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MC199 Information Technology

MC199 Information Technology

Credits: 20 Convenor: Dr. A. F. Janes Semester: 1

Assessment: Continual assessment: 50% One and a half hour exam in January: 50%

Lectures: 30 Classes: none
Tutorials: 4 Private Study: 94
Labs: 22 Seminars: none
Project: none Other: none
Total: 150

Explanation of Pre-requisites

For the spreadsheet component of the course, it is assumed that students have the basic mathematical skills that would be acquired by taking GCSE Mathematics or equivalent. Experience with computers is NOT a prerequisite for this module, it not is presumed that one has any prior knowledge of computers.

Course Description

The use of Information Technology has become routine in the modern work environment. Students of all disciplines can benefit from learning to work effectively with computers. The module provides an introduction to Information Technology. There are two strands which run side-by-side. The first places computers in context and explains the some of the important concepts. It explores the construction of a computer system and, in general terms, how it works. The second strand concerns the practical aspects of using computer packages and is mainly taught through weekly laboratory sessions.


This course aims to give students an understanding of Information Technology and its applications. This includes an appreciation of the basic architecture of a computer system: the hardware and the software components of the system, the rôle of each, and their capabilities and limitations. It also includes the use of the computer as a tool and focuses on two of the most successful office applications: the word processor and the spreadsheet. The full scope of these packages is explored and practical skills are developed through a series of laboratory worksheets.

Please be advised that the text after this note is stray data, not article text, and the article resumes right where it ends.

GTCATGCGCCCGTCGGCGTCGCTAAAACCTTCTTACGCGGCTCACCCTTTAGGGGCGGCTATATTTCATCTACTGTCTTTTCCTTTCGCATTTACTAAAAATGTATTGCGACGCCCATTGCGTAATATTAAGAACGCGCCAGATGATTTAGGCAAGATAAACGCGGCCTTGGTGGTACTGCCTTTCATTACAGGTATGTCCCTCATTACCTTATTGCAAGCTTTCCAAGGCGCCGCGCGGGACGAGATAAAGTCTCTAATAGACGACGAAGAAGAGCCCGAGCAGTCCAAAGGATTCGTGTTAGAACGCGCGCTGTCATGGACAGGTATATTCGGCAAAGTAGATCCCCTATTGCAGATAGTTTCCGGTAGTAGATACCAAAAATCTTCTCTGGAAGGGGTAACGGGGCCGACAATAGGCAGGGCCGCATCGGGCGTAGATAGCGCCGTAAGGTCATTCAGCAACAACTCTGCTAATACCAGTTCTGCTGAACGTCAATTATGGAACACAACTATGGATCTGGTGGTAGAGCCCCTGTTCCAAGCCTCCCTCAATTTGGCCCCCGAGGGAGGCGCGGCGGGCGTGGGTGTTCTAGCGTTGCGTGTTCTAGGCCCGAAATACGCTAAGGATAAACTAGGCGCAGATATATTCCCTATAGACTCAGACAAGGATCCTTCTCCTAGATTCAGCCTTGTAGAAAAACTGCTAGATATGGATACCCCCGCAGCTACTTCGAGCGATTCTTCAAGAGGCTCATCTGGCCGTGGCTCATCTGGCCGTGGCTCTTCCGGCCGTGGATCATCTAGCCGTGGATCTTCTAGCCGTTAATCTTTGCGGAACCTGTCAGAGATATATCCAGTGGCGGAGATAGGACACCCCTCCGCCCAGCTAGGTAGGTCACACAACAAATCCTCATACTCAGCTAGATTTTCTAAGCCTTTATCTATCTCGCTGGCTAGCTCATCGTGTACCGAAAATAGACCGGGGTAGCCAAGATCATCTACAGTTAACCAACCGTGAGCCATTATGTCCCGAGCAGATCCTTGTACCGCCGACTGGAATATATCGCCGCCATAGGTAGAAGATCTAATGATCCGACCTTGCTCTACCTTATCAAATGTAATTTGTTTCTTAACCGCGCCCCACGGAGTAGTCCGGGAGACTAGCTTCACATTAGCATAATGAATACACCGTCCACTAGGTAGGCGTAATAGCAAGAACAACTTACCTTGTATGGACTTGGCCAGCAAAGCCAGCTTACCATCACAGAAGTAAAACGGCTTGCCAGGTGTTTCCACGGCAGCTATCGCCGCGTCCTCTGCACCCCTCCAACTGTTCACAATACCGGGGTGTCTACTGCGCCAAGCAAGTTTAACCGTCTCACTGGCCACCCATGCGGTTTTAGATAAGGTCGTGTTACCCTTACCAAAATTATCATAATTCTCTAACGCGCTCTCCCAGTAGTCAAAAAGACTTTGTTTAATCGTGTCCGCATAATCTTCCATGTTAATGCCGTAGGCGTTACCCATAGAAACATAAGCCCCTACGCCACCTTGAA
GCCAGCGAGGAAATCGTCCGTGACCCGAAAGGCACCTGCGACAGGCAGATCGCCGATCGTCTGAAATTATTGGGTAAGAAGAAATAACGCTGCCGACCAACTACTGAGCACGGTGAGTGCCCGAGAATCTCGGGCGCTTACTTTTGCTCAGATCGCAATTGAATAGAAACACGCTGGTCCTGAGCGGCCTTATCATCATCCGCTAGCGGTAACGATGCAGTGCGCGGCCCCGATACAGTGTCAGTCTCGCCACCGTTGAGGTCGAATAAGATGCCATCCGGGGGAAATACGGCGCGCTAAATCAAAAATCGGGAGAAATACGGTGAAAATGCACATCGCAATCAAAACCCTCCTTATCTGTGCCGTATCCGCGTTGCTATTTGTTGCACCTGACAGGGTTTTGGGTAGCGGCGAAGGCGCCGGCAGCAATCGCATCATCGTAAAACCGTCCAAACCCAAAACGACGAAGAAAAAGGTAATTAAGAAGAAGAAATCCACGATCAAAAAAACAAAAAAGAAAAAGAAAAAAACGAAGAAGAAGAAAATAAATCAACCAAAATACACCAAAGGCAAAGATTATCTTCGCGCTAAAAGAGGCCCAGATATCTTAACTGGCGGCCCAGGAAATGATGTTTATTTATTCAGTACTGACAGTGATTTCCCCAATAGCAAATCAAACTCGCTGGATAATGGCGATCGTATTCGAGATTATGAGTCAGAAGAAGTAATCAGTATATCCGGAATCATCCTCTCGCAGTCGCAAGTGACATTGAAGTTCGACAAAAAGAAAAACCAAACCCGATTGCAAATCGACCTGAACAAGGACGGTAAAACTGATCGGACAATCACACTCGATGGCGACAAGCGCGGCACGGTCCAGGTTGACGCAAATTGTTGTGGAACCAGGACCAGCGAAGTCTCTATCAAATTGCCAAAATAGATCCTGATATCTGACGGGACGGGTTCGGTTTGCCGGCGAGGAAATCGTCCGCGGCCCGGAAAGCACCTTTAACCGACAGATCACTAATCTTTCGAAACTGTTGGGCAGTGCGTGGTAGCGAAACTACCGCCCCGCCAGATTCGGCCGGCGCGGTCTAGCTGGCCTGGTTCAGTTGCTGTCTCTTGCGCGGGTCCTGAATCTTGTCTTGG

Transferable Skills


Hardware: overview of computer. Computer components. What the microprocessor actually does. Peripherals (input and output). Storage devices. Local area networks, (communications, and the Internet). What the operating systems is. How software is made, how the hardware is made. Sociological implications.

Operating systems and Windows. Document preparation and word processing in Microsoft Word: formatting, layout, styles, sectioning, tables, etc. Storage, analysis and presentation of data using Microsoft Excel: formulae and calculation; charts; databases; applications.

[Note: There is no recommended reading for the laboratory based section of this module, the following is for the general I.T. lecture section]

Reading list


Hutchinson and Sawyer, Computer Essentials, 2nd edition, Irwin, 1996.

Long and Long, Introduction to Computers and Information Systems, 5th edition, Prentice Hall, 1996.


Stern and Stern, Computing: Concepts for End Users, Wiley, 1990

Capron, Essentials of Computing, 2nd edition, Benjamin-Cummings, 1996.

R. White, How Computers Work, 2nd edition, Ziff-Davis Press, 1995.

R. Maran, Computers Simplified, 3rd edition, IDG, 1997.

Details of Assessment

The laboratory work is examined entirely by continual assessment. A selection of the weekly exercises are handed in for marking.

The written January examination covers the rest of the material. There are three questions on the paper, and candidates can obtain full marks for good answers to two questions.

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Next: Year 2 Up: Year 1 Previous: MC198 Information Management
S. J. Ambler